California: Combating Aquifer Contamination in the Midst of Drought

Victoria Elliott

California has been suffering through a state of drought for at least 3 years. Recently, the conditions have worsened, and with all of California presently in some sort of drought, the Governor has declared a state of emergency. This not only affects California, but the rest of the world, as California produces more than 50% of the United States’ fruits, vegetables, and nuts, and 90% of the world’s almonds, among other crops.1 This drought has cost California’s agricultural industry upwards of $2.2 billion dollars in losses. With more than four trillion gallons of groundwater used since 2011 to power this agricultural machine, it is evident that California’s aquifer system is a valuable resource. However, this important supply of water is being contaminated by the disposal of wastewater from fracking, undermining California’s ability to hydrate its residents and irrigate its farms. Although multiple bills are at various stages in congress to regulate the process and implementation of fracking, it does not seem that it will be banned any time soon.

There has been much debate over fracking and its consequences and benefits. The process of fracking is often seen as the cause of many problems, including contamination of wells, spurring of earthquakes, and destruction of ecosystems, however the frequency and magnitude of these events are often overestimated and usually stem from the major method of disposal of the wastewater from the fracking process, and not the drilling itself. For clarification, the fracking process, or hydraulic fracturing, entails drilling thousands of feet underground to access the natural gas deposits that are trapped in shale formations. Treated water is pumped into these wells to fracture the rock and prop them open, allowing natural gas to flow out. This process results in millions of gallons of wastewater, which is usually disposed of by being injected into areas underground where it is out of reach of any groundwater sources. In some areas, the wastewater is injected into porous rock, like sandstone that can absorb the fluids.2 In the case of California, the wastewaters from some fracking operations had been injected into aquifers that the EPA in 1982 deemed unsuitable for drinking and farming use, and were therefore made exempt from environmental guidelines. Apparently, it was rather unclear which places were safe and unsafe for wastewater injection, and as a result, potable water sources have been contaminated.3,4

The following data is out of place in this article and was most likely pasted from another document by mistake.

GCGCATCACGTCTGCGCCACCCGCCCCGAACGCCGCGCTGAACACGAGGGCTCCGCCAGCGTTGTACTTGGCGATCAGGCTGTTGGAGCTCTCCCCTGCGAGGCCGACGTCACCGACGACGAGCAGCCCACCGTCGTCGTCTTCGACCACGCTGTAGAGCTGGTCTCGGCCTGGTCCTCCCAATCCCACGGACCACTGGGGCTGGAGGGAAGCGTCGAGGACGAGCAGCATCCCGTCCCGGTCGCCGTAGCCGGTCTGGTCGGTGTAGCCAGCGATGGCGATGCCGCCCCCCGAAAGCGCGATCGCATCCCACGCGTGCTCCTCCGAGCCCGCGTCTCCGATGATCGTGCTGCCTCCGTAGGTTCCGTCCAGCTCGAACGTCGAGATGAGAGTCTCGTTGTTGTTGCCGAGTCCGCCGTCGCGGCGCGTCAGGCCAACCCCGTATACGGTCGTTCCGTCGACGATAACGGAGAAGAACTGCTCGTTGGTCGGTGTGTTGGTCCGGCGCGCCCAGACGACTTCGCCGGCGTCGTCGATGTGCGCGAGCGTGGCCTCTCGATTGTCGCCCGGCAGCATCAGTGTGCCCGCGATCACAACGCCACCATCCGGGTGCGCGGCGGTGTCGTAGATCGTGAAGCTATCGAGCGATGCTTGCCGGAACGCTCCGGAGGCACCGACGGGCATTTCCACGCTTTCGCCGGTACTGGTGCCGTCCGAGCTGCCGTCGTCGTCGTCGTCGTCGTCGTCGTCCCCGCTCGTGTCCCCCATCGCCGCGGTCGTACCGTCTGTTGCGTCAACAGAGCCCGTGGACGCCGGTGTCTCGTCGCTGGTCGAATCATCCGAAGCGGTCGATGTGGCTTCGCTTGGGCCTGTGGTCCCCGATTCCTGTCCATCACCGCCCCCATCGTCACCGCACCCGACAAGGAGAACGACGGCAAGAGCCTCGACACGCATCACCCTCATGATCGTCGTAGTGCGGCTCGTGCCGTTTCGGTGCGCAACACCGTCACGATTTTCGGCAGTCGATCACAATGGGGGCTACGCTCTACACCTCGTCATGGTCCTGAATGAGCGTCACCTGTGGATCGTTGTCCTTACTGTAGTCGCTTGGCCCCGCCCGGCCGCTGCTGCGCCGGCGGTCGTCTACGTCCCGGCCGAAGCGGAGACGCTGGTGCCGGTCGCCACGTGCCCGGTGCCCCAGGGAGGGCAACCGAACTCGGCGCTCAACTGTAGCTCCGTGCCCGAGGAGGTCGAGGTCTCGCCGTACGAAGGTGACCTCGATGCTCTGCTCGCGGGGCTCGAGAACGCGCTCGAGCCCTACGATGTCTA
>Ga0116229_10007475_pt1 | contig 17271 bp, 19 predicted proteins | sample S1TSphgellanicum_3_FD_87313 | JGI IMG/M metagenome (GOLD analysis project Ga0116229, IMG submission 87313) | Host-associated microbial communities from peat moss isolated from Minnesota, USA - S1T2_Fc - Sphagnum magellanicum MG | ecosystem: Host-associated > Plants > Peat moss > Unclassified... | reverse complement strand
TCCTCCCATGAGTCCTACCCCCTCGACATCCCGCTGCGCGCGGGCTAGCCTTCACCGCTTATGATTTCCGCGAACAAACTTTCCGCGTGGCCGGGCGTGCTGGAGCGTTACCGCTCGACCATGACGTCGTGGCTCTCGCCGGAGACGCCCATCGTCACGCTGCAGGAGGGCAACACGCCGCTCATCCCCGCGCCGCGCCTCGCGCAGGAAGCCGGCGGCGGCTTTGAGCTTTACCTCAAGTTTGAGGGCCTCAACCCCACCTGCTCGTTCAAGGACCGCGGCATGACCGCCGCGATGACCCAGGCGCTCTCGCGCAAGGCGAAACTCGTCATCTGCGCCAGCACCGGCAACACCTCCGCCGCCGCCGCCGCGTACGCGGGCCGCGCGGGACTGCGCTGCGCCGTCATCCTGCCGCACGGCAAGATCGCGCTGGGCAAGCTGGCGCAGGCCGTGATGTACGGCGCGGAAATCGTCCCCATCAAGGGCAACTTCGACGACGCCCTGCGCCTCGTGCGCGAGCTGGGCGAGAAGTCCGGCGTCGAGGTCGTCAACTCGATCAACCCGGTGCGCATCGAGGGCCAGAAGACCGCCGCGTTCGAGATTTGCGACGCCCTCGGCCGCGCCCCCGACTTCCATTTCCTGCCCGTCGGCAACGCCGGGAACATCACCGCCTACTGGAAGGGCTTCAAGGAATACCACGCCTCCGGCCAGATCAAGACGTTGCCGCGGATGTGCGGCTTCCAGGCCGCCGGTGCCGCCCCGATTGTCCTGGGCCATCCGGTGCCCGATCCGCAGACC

The possibility of water sources being contaminated from fracking fluids and the possible health risks associated with these contaminants has spurred much of the opposition to fracking. Presently, it is difficult to determine the probability of the risks that contamination may pose of human and animal health. Anti-fracking organizations continuously update websites directed at the general public to warn them about the dangers of fracking. They contain summaries of the risks and worst case scenarios of contamination, mentioning lists of toxic chemicals found in fracking fluids, and the health concerns associated with them. Websites sponsored by evidently pro-fracking organizations, like oil companies, are targeted toward the same audiences. However, these informational sites describe the low likelihood of the worst case scenarios fracking, and mention that fracking fluid consists 95% (and in some cases more than 99%) of water, with the remaining being made up of various chemicals that are crucial to the gas extraction process. Some sites, such as EnergyInDepth.org, sponsored by the Independent Petroleum Association of America, go as far as listing the specific purpose for fracking and common application of compounds that may raise concerns about health. Energy in Depth claims that fracking fluid is composed of 99.51% freshwater and sand, and only .49% additives.5 The information provided by either of the debate make it difficult to have a sound understanding of the risks of fracking. Additionally, peer-reviewed, scholarly articles concerning the health risks of fracking fluids are hard to come by.6